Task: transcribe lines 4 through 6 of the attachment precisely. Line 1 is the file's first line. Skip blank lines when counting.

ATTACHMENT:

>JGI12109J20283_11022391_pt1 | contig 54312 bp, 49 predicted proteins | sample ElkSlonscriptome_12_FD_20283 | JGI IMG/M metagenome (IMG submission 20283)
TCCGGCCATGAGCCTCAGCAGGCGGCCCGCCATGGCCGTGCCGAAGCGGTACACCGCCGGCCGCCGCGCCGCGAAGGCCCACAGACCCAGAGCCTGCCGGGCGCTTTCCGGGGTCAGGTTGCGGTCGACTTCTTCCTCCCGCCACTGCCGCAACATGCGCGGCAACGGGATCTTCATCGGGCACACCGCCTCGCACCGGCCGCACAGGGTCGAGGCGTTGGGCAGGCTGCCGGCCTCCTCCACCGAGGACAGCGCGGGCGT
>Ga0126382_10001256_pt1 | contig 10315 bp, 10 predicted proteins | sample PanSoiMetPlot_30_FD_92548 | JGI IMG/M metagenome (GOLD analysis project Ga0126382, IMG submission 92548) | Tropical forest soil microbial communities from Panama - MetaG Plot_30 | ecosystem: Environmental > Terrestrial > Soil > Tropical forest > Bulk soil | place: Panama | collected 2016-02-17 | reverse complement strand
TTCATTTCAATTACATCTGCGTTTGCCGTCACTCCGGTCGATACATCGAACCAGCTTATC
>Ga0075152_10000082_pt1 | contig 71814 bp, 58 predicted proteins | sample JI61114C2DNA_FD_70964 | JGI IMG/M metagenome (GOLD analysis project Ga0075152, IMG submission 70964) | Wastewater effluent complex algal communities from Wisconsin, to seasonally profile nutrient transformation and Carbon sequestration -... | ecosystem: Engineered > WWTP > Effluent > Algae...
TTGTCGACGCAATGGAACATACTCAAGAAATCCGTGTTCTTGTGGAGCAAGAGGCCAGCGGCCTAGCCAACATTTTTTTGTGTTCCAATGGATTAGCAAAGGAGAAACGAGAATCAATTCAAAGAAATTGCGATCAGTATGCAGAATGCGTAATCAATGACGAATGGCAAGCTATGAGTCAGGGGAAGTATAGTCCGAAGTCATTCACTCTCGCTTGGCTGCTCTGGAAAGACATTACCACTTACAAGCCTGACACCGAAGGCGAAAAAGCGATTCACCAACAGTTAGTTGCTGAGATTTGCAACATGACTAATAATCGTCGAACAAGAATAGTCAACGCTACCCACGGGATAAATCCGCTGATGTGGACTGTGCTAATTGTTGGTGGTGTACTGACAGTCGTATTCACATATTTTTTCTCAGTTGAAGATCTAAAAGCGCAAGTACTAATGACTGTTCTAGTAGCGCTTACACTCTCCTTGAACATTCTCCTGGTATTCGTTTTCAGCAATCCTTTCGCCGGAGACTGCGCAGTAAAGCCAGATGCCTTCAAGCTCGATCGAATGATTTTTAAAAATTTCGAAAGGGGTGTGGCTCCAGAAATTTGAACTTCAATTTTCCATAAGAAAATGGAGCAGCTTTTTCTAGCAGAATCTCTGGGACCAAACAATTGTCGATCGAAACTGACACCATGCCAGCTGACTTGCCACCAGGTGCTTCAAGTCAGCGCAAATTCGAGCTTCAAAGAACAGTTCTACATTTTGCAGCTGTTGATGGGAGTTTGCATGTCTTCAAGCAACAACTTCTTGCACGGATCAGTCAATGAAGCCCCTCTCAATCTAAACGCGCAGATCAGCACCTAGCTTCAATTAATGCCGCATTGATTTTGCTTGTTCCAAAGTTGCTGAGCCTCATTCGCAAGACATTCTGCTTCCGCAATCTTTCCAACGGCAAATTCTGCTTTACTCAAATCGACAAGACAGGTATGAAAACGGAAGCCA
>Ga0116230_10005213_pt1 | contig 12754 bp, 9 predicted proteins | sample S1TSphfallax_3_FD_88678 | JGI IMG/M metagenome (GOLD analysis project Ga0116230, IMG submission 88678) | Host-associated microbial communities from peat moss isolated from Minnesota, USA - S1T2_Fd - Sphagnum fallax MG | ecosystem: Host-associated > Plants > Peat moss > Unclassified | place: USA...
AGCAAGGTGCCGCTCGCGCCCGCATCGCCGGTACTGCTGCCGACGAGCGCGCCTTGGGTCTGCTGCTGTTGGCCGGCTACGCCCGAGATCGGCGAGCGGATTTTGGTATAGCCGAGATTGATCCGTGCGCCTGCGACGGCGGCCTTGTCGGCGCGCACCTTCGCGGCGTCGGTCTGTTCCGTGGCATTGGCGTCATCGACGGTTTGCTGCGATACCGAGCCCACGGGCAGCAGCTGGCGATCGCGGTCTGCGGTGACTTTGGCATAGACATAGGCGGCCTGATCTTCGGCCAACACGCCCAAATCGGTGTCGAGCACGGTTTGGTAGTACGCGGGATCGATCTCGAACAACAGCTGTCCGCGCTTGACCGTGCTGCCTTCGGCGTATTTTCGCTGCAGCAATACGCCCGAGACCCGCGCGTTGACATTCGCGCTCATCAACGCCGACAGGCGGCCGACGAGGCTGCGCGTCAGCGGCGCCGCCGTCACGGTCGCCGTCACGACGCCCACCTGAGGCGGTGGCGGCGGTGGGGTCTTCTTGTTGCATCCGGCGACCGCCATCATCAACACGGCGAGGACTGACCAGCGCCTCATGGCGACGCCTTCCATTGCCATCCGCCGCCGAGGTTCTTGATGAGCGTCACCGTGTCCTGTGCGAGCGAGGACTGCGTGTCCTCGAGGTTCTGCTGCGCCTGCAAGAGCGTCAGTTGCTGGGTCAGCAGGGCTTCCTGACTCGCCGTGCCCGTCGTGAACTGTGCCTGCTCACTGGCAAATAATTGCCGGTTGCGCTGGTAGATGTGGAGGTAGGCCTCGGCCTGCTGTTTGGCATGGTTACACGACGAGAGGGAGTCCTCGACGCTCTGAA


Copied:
TTCATTTCAATTACATCTGCGTTTGCCGTCACTCCGGTCGATACATCGAACCAGCTTATC
>Ga0075152_10000082_pt1 | contig 71814 bp, 58 predicted proteins | sample JI61114C2DNA_FD_70964 | JGI IMG/M metagenome (GOLD analysis project Ga0075152, IMG submission 70964) | Wastewater effluent complex algal communities from Wisconsin, to seasonally profile nutrient transformation and Carbon sequestration -... | ecosystem: Engineered > WWTP > Effluent > Algae...
TTGTCGACGCAATGGAACATACTCAAGAAATCCGTGTTCTTGTGGAGCAAGAGGCCAGCGGCCTAGCCAACATTTTTTTGTGTTCCAATGGATTAGCAAAGGAGAAACGAGAATCAATTCAAAGAAATTGCGATCAGTATGCAGAATGCGTAATCAATGACGAATGGCAAGCTATGAGTCAGGGGAAGTATAGTCCGAAGTCATTCACTCTCGCTTGGCTGCTCTGGAAAGACATTACCACTTACAAGCCTGACACCGAAGGCGAAAAAGCGATTCACCAACAGTTAGTTGCTGAGATTTGCAACATGACTAATAATCGTCGAACAAGAATAGTCAACGCTACCCACGGGATAAATCCGCTGATGTGGACTGTGCTAATTGTTGGTGGTGTACTGACAGTCGTATTCACATATTTTTTCTCAGTTGAAGATCTAAAAGCGCAAGTACTAATGACTGTTCTAGTAGCGCTTACACTCTCCTTGAACATTCTCCTGGTATTCGTTTTCAGCAATCCTTTCGCCGGAGACTGCGCAGTAAAGCCAGATGCCTTCAAGCTCGATCGAATGATTTTTAAAAATTTCGAAAGGGGTGTGGCTCCAGAAATTTGAACTTCAATTTTCCATAAGAAAATGGAGCAGCTTTTTCTAGCAGAATCTCTGGGACCAAACAATTGTCGATCGAAACTGACACCATGCCAGCTGACTTGCCACCAGGTGCTTCAAGTCAGCGCAAATTCGAGCTTCAAAGAACAGTTCTACATTTTGCAGCTGTTGATGGGAGTTTGCATGTCTTCAAGCAACAACTTCTTGCACGGATCAGTCAATGAAGCCCCTCTCAATCTAAACGCGCAGATCAGCACCTAGCTTCAATTAATGCCGCATTGATTTTGCTTGTTCCAAAGTTGCTGAGCCTCATTCGCAAGACATTCTGCTTCCGCAATCTTTCCAACGGCAAATTCTGCTTTACTCAAATCGACAAGACAGGTATGAAAACGGAAGCCA